Easy Winter Upgrade: The Backyard Ice Rink
- Dec. 15, 2017
- Taylir Paynter
- Home Life
With the world coming together to cheer on some of its best Olympic athletes, winter sports will be top of mind. While a backyard bobsledding track may not be in the cards, an ice rink might be just the thing to feed your family’s Olympic Fever.
As a seasonal improvement, backyard rinks are relatively low in cost and easy to construct (and remove). Follow these steps, and you, too, could be reaching for the gold in no time!
Make a Plan
The size and shape of your rink depends on the layout of your yard. Typically, you’ll want to choose an area that is as flat as possible. You’ll also want to think about how you plan to use your yard throughout the winter. For instance, you might still want room for the kids and dogs to roam. Sketching the scope of your rink beforehand helps as you construct it.
Frame the Situation
Next, it’s time to construct the frame for your rink. Generally, homeowners use wooden boards or PVC piping to create the border. The general consensus is that ice needs to be three-inches thick in order to support an average adult. So, you’ll need to create a three-inch lip, at least. Think of this as the “backbone” for your rink. Depending on the weather, you may want to wait until your lawn is dormant before setting up the frame and installing the liner, if you’re using one.
The Bottom Line(r)
There are different schools of thought when it comes to using a liner, such as a tarp, for the base of your rink. When using a liner, the first step is to clean the rink area of debris, such as sticks, rocks, and leaves—basically anything that would cause the tarp to tear. It is also important to use a white tarp, which will prevent heat absorption from the sun. This helps ward off melting.
For the second method, you need to wait until you have snowfall. Instead of using a tarp, packed snow becomes your base. Tamp down the snow until it forms a smooth surface and is tightly packed. Next, use a hose to lightly spray water on the snow—so that the weight of the water doesn’t cause the snow to melt—and allow it to freeze. Again, methods vary, but it’s suggested you repeat this process a few times to allow the ice to build up.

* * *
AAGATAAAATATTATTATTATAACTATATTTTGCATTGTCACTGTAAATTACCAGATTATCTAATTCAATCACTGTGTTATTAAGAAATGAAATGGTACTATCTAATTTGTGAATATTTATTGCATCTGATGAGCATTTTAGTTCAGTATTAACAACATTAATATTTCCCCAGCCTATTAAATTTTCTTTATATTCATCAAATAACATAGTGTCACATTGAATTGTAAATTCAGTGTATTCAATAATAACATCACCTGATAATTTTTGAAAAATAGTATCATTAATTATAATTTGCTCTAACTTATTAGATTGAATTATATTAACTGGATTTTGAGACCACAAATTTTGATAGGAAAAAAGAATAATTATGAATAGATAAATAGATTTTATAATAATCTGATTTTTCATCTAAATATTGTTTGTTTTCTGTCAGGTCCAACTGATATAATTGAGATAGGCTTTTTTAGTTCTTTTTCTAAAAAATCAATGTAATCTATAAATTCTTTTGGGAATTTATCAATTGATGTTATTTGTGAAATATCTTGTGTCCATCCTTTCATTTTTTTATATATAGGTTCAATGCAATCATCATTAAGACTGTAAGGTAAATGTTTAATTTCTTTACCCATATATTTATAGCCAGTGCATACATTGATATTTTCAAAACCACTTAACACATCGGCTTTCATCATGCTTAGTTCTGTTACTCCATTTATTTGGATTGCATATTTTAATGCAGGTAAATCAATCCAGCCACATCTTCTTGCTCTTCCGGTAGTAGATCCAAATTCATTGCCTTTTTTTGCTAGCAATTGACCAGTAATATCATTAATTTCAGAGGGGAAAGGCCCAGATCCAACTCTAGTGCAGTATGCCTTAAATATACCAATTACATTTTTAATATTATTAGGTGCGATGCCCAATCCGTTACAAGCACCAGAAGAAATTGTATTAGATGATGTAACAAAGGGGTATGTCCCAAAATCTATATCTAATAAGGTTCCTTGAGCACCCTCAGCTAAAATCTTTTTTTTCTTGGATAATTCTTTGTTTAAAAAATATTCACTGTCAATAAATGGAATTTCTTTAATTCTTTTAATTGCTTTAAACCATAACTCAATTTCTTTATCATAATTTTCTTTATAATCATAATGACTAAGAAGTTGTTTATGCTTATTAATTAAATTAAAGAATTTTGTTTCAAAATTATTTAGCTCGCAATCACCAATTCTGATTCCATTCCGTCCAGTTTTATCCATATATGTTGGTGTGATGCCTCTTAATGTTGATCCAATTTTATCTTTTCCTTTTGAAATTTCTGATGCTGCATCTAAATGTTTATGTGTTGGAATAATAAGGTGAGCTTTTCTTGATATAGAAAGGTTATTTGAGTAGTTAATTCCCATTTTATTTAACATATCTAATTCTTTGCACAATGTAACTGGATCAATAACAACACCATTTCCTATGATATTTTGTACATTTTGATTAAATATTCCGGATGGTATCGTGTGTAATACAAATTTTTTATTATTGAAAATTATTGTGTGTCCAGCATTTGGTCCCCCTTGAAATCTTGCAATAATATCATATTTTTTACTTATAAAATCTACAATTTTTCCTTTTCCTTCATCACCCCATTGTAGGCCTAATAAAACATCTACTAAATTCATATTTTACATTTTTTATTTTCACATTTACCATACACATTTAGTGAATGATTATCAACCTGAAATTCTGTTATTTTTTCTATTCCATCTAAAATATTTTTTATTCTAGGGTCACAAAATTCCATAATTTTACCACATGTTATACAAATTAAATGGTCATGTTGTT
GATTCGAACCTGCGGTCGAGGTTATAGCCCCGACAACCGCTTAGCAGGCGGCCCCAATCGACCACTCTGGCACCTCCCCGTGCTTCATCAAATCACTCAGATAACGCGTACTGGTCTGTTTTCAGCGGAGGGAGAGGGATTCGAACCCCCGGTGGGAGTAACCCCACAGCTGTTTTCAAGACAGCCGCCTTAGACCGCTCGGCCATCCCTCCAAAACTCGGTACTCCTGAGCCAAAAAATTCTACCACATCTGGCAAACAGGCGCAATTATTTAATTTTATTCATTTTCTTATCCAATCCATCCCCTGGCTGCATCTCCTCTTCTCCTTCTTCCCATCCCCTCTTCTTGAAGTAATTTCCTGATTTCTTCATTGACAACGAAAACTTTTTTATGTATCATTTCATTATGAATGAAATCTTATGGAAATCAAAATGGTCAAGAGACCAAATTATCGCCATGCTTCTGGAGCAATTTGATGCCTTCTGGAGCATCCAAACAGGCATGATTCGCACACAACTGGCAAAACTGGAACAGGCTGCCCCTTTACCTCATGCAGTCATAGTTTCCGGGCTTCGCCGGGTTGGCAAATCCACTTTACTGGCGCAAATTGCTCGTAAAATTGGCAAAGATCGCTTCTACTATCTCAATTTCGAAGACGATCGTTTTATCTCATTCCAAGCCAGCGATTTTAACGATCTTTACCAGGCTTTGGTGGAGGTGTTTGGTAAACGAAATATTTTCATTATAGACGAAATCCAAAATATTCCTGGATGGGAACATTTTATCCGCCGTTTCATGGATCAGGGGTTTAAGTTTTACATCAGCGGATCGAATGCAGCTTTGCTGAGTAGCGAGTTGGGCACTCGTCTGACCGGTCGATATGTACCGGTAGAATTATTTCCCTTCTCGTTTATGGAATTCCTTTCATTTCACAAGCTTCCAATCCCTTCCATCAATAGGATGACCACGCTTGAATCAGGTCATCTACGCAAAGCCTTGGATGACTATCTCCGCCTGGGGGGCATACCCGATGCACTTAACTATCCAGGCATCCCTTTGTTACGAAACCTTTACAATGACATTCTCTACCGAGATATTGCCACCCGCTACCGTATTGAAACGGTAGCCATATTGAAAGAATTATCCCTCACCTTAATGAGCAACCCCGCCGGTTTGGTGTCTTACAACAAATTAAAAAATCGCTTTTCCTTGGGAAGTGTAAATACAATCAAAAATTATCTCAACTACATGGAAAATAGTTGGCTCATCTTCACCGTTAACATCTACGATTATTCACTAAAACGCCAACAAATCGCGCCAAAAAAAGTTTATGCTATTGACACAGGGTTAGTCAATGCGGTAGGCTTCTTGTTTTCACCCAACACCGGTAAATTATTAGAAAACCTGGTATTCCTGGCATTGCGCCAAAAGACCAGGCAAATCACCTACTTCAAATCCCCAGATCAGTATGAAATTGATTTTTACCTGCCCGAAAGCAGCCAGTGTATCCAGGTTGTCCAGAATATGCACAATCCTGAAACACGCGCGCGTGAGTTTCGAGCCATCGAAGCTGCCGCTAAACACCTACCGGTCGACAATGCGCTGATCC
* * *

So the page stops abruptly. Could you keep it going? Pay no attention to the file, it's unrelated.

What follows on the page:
The Icing on the Rink
With your base in place, it’s time for the main attraction: the ice! Once the forecast calls for a few consecutive days of below-freezing temperatures, start filling in your rink. Some guides recommend flooding the rink with water at once, while others suggest alternating between hot and cold water, with enough time to freeze in between layers. No matter the method, make sure you test your ice by tapping it with a broomstick before lacing up your skates.
The arrival of warmer temperatures means it’s probably time to start dismantling your rink. To ensure the health of your lawn, remove any barriers that would prevent draining. You may also want to use a siphon to control the drainage and to prevent it from flowing into adjacent property. Then, remove the liner. Some lawn maintenance may be required.
With a backyard ice rink, you and your family can indulge your Olympic fantasies in a way that gets you off the sofa and outdoors. Hamill-Camel, anyone?